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Old 07-31-2019, 11:22 AM   #6331 (permalink)
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volcanism,solar

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Originally Posted by oil pan 4 View Post
Yes vulcanism, solar events and the lack of them are a far greater threat to civilization than climate change.
While the cult of global warming is waiting for climate change to kill us all a volcano could easily pop up, take out hundreds of millions of people, same for a solar driven little ice age.
As far as immediate casualties go,I agree with you,if we're talking super-volcano eruptions,like Yellowstone,or Carson caldera,Nevada.The last ice age saw an 8-degree F lower average global temperature.Some could 'dress' for that.Food production would look different.A Pinatubo or Mt Aguno event would just be a minor cooling for a few years.
We know for a fact that solar irradiance-forcing is only 1/10th that of anthropogenic greenhouse forcing.It cannot compete with man-made emissions as far as warming goes.The Milankovich,solar-orbital forcings are on a minimum of 23,000-year cycle.
If we see a mini-ice age,it will be driven by Arctic,Greenland,and Antarctic meltwater shutting down the thermohaline cycle.And it won't be a 'global' event,only regional,as back in 1550-1850.
If we'd stopped all CO2 emissions in 2005,we'd still see another 1-F global temperature rise by 2105,and up to 110-feet of sea-level rise.
Climate change is already killing.We don't have to wait.

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Old 07-31-2019, 11:38 AM   #6332 (permalink)
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hearing

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Originally Posted by oil pan 4 View Post
Been hearing that since the 1970s.
Not exactly that but close enough.
The three-dimensional atmospheric,solar,terrestrial,ice,ocean-coupled model outputs have been 'matching' observed data since the late 1990s.
Basically everything that the models have predicted has happened.And played backwards,the data matches the past.There's very high confidence/probability in the model predictions.Over 90% as of 2006.Even some predictions,down to a particular year have been accurate.In the 1980s,it took an entire year for a single computer model run.With Moore's Law,and model improvements,the speed and accuracy of predictions has only improved.Now,parallel supercomputers are doing the work.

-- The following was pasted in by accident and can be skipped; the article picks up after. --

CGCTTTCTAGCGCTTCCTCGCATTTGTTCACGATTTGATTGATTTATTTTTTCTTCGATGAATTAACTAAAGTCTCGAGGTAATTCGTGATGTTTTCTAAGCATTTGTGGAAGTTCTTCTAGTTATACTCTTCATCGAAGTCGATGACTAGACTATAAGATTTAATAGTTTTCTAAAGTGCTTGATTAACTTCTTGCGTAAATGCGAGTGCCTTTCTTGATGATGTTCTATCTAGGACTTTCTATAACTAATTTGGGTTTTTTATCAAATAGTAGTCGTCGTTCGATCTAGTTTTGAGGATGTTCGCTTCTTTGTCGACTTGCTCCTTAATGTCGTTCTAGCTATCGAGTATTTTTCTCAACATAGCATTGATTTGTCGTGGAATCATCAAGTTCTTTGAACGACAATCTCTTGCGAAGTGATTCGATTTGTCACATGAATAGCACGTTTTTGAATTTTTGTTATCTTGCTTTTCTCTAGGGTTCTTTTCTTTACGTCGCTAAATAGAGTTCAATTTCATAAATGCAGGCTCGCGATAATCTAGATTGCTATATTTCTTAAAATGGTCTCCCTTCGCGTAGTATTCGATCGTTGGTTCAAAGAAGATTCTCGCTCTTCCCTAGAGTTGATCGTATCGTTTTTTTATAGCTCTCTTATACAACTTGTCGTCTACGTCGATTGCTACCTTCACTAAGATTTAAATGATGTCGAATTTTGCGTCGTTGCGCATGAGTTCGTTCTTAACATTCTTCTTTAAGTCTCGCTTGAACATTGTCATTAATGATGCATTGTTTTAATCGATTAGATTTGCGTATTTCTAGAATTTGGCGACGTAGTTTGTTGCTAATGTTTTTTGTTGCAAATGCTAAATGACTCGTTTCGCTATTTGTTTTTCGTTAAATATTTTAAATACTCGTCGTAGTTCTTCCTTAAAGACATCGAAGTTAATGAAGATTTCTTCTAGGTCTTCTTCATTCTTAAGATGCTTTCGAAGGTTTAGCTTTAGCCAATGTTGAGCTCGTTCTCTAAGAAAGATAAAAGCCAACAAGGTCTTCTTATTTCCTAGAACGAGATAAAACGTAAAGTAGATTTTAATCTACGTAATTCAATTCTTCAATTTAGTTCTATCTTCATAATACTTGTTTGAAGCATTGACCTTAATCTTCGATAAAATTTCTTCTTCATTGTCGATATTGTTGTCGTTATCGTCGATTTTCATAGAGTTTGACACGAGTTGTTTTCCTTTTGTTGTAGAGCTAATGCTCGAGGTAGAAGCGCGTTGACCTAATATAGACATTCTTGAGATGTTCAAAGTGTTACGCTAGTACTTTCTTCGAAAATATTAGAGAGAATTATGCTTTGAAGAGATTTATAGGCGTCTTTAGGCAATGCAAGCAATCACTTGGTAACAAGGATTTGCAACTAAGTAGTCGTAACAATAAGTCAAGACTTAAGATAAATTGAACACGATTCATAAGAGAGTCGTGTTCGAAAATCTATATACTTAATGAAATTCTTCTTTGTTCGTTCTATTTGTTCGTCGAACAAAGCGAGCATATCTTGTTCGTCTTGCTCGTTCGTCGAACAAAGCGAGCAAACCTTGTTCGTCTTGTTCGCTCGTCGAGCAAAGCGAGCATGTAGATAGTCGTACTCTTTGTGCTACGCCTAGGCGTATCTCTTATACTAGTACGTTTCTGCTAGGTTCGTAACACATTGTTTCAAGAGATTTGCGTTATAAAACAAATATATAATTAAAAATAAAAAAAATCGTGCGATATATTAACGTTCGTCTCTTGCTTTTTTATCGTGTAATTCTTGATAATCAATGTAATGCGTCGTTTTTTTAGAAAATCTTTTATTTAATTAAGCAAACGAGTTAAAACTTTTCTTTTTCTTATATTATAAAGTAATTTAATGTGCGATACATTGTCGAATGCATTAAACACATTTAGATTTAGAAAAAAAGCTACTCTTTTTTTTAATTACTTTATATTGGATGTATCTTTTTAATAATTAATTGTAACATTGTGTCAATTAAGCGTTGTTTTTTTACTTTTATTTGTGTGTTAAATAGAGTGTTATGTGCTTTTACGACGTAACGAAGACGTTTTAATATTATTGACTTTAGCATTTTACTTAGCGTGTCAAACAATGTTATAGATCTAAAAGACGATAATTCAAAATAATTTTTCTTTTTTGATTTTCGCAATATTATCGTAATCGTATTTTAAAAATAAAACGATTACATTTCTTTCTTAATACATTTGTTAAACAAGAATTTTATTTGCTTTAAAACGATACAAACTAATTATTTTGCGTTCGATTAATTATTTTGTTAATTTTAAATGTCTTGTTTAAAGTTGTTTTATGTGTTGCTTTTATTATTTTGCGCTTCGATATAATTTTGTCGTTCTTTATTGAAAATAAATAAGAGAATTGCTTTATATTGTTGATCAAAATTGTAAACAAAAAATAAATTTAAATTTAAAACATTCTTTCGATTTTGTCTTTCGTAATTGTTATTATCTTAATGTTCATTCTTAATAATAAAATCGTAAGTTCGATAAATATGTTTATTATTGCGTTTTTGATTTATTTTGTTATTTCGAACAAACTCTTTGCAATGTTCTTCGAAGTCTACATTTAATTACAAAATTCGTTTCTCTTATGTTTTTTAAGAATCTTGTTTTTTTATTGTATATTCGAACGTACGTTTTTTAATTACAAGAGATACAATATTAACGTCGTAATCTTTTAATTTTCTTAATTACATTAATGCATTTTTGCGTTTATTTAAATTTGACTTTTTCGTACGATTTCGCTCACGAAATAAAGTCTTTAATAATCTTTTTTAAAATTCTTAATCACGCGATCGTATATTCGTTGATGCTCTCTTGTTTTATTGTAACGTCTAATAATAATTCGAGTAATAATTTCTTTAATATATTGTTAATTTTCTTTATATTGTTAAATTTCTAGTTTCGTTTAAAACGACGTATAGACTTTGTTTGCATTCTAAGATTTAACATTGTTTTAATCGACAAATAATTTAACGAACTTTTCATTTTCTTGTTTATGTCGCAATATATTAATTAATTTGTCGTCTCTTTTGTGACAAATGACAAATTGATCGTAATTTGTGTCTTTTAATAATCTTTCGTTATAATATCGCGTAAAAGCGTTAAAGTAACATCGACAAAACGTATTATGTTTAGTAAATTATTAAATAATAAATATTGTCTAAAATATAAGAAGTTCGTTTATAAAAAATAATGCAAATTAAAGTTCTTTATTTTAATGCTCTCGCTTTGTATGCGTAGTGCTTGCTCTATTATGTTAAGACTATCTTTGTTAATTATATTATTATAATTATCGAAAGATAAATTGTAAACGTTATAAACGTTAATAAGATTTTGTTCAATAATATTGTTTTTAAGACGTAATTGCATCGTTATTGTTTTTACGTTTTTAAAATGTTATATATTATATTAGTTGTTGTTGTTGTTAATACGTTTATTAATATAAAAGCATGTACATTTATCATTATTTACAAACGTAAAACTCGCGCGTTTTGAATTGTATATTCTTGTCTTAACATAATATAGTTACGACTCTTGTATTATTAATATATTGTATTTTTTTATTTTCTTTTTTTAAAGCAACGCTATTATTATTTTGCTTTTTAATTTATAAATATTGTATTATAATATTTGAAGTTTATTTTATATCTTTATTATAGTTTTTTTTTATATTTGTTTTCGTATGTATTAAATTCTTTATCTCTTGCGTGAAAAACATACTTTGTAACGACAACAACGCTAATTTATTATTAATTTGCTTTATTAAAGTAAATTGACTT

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Old 07-31-2019, 11:44 AM   #6333 (permalink)
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little

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Originally Posted by oil pan 4 View Post
The sea level has risen 300 to 400 feet since the last end of the last ice age. A little more ice melting won't hurt anything.
I don't have the numbers with me,but between the Arctic Ocean,Greenland Ice Sheet,West Antarctica,and East Antarctica,we're looking at 270-feet of sea-level rise potential.Timing is an issue.We'll be warming for another 500-years,just with what we've already put in the atmosphere.
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Old 07-31-2019, 11:45 AM   #6334 (permalink)
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I Google searched for a list of global warming predictions that came true and the only results that came back are ones that were wrong.
Garbage in, garbage out.
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Old 07-31-2019, 11:52 AM   #6335 (permalink)
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economies

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Originally Posted by RustyLugNut View Post
I chose my real estate purchase carefully. My wife wanted a condo right on the bay waters of San Diego. I believe in global warming. So we bought a bit above the expected sea level rise. It saved us about half a million in upfront costs and it will provide beach front property in the near future if you and others are correct in your predictions ( I highly doubt the velocity of the schedules, but . . . I'll play both sides).

Aerohead feels destroying economies to provide stasis for an environment is worthwhile. I feel the environment includes humanity and is beyond the simple expedience of minimizing CO2 emissions. There will be losses for SOMEONE! And I say this as my family is from a Pacific Island and will suffer as much as anyone. Build an economy that allows people to thrive and that will include mobility.
The climatologists and their economic analyses say that it will be business as usual which will bankrupt us,not the cost of climate mitigation.We'll be losing $Trillions with inaction.I'm just a messenger.Haircut now,or decapitation in the future.Koch Industries will decide.
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Old 07-31-2019, 11:55 AM   #6336 (permalink)
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alright

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We all decedent's of people who lived through hundreds of feet of sea level rise and we are doing alright.
That planet no longer exists.Nor that global population,Nor flora,Nor fauna.